Pretty. Popular. Perfect. That’s what I wanted to be as a child. I longed for everyone to like me and agree with me and admire me and I thought if I was perfect that would happen, because I believed the lie that I had to be perfect to deserve love. I was obedient (mostly). I tried to be considerate and kind to people (mostly). I tried to be a good friend. I put lots of effort into my schoolwork. And for a little while I was best friends and co-leader of the grade one girls.
Then Julia came. She was pretty and really nice, good at school and fun to be with. In no time my best friend was not my best friend anymore. By grade four I was completely excised from the group. “We don’t want you to hang around us anymore,” was something I would hear not once, but three times during my school years. What was going wrong?
Not Perfect Enough?
Being considerate, good and smart didn’t seem to be working for me. Maybe if I was pretty? Or skinny? Or sporty? Or funny? At last I came to the conclusion that I just wasn’t perfect enough and I began to resent myself for my inadequacies and weaknesses, many of which I seemed to be able to do little about.
I was intelligent, talented, a high achiever – but I had very low self-esteem. If I was only different, people would like me! I was sure. But I couldn’t be different. I couldn’t dumb myself down. I couldn’t compromise my morals. I couldn’t put less effort into my homework and assignments. I couldn’t bear to lose the esteem of the adults in my life as well!
When my husband and my own children didn’t seem to like me either that was it – I thought I must be unlovable. Despite my efforts, I just wasn’t good enough.
The Only Perfect Person
I thought if I was perfect then people would love me, listen to me, appreciate me, speak highly of me, and copy me. Then one day it hit me – what happened to the only perfect person to ever walk this earth? He was reviled, spat upon, whipped, rejected, abandoned, insulted and left to die in agony. What about other really admirable people like Thomas More, Maximillian Kolbe, Ghandi or Mother Teresa? Many of them were mocked, hated or killed. Even Mother Teresa was ignored by many.
A new truth dawned on me: Even if I WAS perfect, I would STILL be misunderstood, disliked and rejected sometimes. Ugh! Another piece of that wall was ripped away from my heart so it could be patched up properly – the surgery was difficult, and the rehab program is also pretty tough. But it is worth it!
At the same time it also dawned on me that I had the wrong idea about what perfection actually WAS. It was not being extremely talented at everything. It was not pleasing everybody all of the time. It was not an A+. It was not having an immaculate house. It was not being on time for everything. It was not being physically beautiful. It was not having everyone agree with me. It was not having a picture perfect family who never argued or hurt each other. It was not about being right about everything. It was not about having everything ‘just so’.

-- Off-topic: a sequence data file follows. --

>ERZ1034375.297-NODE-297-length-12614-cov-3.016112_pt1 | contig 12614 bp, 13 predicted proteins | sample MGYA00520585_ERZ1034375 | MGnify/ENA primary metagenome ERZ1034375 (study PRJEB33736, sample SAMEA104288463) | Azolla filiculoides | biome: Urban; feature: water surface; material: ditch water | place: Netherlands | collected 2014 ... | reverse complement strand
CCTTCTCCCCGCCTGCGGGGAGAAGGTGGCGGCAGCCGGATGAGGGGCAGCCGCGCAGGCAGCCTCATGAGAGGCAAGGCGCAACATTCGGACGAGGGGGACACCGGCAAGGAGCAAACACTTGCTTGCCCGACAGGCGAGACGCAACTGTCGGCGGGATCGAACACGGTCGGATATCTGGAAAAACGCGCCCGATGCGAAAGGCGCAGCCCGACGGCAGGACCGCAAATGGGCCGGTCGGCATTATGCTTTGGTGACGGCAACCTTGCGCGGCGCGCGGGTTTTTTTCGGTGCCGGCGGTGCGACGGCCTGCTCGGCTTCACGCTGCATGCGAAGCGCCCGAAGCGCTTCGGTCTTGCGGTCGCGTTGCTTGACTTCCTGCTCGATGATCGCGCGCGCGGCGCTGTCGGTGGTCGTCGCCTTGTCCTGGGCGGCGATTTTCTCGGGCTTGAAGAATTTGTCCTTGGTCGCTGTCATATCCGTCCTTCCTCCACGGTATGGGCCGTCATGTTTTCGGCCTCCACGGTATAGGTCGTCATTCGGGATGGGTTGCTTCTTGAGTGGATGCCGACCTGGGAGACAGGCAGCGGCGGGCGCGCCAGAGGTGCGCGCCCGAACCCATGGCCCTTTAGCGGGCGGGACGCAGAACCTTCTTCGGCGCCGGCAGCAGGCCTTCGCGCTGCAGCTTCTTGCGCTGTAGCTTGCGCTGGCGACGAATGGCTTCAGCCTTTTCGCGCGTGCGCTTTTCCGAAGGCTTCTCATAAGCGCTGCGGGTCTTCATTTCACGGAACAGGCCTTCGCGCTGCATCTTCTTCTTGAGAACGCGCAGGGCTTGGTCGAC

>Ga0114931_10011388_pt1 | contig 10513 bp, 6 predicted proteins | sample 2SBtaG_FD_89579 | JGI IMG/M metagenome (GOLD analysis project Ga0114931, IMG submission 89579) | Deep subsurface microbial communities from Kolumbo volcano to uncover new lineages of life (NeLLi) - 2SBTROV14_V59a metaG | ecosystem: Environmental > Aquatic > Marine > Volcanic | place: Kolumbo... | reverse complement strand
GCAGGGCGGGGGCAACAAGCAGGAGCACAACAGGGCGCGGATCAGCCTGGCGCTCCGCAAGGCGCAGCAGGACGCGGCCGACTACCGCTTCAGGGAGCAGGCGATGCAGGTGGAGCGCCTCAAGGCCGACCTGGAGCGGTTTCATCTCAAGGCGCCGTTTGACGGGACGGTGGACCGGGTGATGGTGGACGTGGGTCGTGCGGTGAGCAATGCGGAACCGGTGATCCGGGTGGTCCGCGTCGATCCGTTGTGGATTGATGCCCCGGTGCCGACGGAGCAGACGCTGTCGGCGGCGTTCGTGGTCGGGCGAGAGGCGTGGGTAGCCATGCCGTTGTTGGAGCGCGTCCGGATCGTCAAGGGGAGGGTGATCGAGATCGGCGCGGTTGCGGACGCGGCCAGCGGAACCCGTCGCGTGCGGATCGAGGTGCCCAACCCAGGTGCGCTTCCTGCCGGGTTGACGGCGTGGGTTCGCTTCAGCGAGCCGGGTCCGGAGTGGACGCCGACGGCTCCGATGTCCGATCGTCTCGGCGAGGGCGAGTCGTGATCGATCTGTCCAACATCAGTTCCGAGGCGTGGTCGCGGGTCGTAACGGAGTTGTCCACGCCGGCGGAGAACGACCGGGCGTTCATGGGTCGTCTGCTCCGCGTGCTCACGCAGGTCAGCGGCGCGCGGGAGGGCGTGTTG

No, what I needed to strive for perfection in was MERCY and COMPASSION! I needed to direct my efforts towards being a forgiving, non-judgmental person and using my words to encourage and build up rather than to correct. To focus on the effort my kids put in rather than the result. To have merciful eyes that remembered that they were young and inexperienced, and had their own feelings and hurts that they were struggling with.
My priorities had to change! Making the bed when I got up was less important than morning hugs. Smiling at my husband when he came home was more important than having dinner ready precisely on time. Playing with my kids was more important than ticking off everything on my to-do list. I KNOW these things, but practicing them is still a struggle.
I can finally see now, how for so many years my efforts were directed in the wrong place – was I an annoying ‘know-it-all’? Maybe. Was having everything ‘just so’ driving those around me nuts? Maybe. Sigh. I also needed to face my own selfishness and see how many times I was inconsiderate when I thought I was such a considerate person!
Being perfect is now both harder and easier. Easier, because it no longer depends on anyone else, and harder – because it no longer depends on anyone else! The ball is squarely in my court. Thank God the Holy Spirit is my doubles partner!
More Helpful Truth Coaches
The aim of being perfect is not to please everyone all of the time, but to have the compassionate heart of God.
Not everyone has to like me. Not everyone has to agree with me.
I am loved for who I am, not how much I get right.
I don’t have to have it my way to feel safe and happy.
Christ has already lived my life perfectly. I don’t need to punish others for not living up to my expectations.
Even if I was perfect, I would still be judged, rejected and not liked sometimes.
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